KSA finally allows women to vote and run for office

One candidate wants more recycling. A rival envisions community centres with day care. How about creating Western-style public libraries? asks another.

These are hardly the rallying cries of revolutionaries. But, in the ultra-conservative context of Saudi Arabia, such appeals are breaking new ground: they are coming from some of the more than 900 female candidates . . . → Read More: KSA finally allows women to vote and run for office

Is Saudi Arabia an ISIS twin

Black Daesh, white Daesh. The former slits throats, kills, stones, cuts off hands, destroys humanity’s common heritage and despises archaeology, women and non-Muslims. The latter is better dressed and neater but does the same things. The Islamic State; Saudi Arabia. In its struggle against terrorism, the West wages war on one, but shakes hands with . . . → Read More: Is Saudi Arabia an ISIS twin

Saudi Arabia’s harsh laws endanger an old man’s life

A UK pensioner caught with homemade wine in Saudi Arabia could receive 360 lashes – a punishment his family say would kill him.

Karl Andree, 74, has already spent more than a year in prison since being arrested by Saudi religious police.

His daughter Kirsten Piroth told the BBC her father – who has . . . → Read More: Saudi Arabia’s harsh laws endanger an old man’s life

Post Hajj stampede Saudi popularity down in Pakistan

(By SALMAN MASOOD) For years, Saudi Arabia has had a hallowed status here, considered above question or criticism. Yet the hajj stampedenear Mecca last month has taken some of the luster off the exalted image of the kingdom.

Scores of Pakistani pilgrims were killed in the . . . → Read More: Post Hajj stampede Saudi popularity down in Pakistan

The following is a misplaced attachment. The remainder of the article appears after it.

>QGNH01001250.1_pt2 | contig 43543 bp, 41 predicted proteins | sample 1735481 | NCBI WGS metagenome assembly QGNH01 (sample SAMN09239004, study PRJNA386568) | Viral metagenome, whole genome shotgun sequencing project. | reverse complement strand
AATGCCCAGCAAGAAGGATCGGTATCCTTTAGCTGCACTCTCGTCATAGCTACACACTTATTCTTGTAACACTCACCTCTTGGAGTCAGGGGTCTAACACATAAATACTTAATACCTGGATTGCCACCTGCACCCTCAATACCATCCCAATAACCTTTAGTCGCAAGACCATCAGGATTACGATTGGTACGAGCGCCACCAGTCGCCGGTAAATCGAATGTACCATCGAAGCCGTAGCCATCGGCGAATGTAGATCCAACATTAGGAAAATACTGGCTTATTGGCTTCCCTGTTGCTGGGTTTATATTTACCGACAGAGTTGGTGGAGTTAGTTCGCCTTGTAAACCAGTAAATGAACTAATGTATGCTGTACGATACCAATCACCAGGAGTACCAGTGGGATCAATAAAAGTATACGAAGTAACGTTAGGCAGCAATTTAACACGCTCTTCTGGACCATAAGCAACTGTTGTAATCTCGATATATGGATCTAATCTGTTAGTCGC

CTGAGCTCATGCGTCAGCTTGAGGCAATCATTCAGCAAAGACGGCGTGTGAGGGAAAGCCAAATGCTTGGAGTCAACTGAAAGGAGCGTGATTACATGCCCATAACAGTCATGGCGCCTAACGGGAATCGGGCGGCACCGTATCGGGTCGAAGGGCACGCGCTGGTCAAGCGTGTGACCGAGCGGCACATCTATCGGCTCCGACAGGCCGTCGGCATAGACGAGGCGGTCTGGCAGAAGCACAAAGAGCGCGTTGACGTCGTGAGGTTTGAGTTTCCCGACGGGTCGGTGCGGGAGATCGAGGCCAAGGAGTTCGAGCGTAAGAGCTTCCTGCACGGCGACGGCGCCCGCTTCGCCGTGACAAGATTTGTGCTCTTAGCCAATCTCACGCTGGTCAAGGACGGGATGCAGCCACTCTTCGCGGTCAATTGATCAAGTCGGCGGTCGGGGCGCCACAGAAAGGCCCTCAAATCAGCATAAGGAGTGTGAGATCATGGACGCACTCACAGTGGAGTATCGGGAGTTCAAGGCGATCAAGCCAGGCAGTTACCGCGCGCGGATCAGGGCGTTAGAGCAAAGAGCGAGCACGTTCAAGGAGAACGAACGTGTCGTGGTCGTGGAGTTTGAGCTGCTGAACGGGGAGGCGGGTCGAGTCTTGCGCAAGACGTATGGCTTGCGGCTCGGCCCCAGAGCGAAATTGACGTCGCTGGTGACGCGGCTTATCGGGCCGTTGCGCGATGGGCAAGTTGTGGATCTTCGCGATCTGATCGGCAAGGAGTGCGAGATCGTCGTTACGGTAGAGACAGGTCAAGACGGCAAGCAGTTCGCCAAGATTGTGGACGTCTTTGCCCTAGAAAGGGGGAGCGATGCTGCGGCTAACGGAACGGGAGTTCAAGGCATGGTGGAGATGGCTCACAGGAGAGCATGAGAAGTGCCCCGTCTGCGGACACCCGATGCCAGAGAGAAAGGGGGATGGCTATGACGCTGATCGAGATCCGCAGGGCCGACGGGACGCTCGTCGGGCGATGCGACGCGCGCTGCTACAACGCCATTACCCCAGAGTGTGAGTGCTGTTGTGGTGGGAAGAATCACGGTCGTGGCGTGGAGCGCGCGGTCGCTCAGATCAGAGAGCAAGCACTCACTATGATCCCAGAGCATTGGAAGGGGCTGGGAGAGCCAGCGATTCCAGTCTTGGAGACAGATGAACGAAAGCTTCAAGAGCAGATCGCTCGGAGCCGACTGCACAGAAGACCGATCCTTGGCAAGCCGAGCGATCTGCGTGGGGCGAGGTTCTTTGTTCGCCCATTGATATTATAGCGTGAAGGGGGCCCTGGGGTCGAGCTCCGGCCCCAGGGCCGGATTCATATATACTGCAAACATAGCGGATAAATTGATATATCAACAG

Why Sharif’s peace strategy has flaws

Since 1997 Nawaz Sharif has unflinchingly espoused the cause of peace with India. But vested interests and domestic political compulsions in both countries have never allowed his initiatives to come to fruition.

In 1997, Mr Sharif designed the composite dialogue with India’s Prime Minister Inder Kumar Gujral but the latter couldn’t sell Kashmir’s inclusion in . . . → Read More: Why Sharif’s peace strategy has flaws

Is Saudi Arabia falling into UK’s trap over Human Rights Council place?

Leaked documents suggest vote-trading deal was conducted to enable nations to secure a seat at UN’s influential body.

Britain conducted secret vote-trading deals with Saudi Arabia to ensure both states were elected to the UN human rights council (UNHRC), according to leaked diplomatic cables.

The elevation of the Saudi kingdom to one of the UN’s . . . → Read More: Is Saudi Arabia falling into UK’s trap over Human Rights Council place?

Is Saudi Arabia fit to lead UN Human Rights panel

The United Nations has been criticised for handing Saudi Arabia a key human rights role – despite the country having “arguably the worst record in the world” on freedoms for women, minorities and dissidents.

Critics, including the wife of imprisoned pro-democracy blogger Raif Badawi – sentenced to 1,000 lashes for blogging about free speech . . . → Read More: Is Saudi Arabia fit to lead UN Human Rights panel

How to eliminate Islamic State

(By Michael Doran, Michael Pregent, Eric B. Brown and Peter Rough) On June 10, 2014, a little over a year ago, the forces of the Islamic State of Iraq and Syria (IS) shocked the world by seizing Mosul, the second largest city in Iraq. The government in Baghdad watched helplessly as its security forces crumbled . . . → Read More: How to eliminate Islamic State

Recognising Dignity

(By NAWEEN A. MANGI) SINDH is home to a large youth population that is utterly frustrated, bitter and angry. They are also an incredible social, economic and psychological burden for their struggling families and impoverished communities.

The tale is similar all across rural Sindh. Farm workers who tend land owned by someone else aspire to . . . → Read More: Recognising Dignity

Is ISIS a mutation of Saudi Arabia’s Wahhabism?

The dramatic arrival of Da’ish (ISIS) on the stage of Iraq has shocked many in the West. Many have been perplexed — and horrified — by its violence and its evident magnetism for Sunni youth. But more than this, they find Saudi Arabia’s ambivalence in the face of this manifestation both troubling and inexplicable, . . . → Read More: Is ISIS a mutation of Saudi Arabia’s Wahhabism?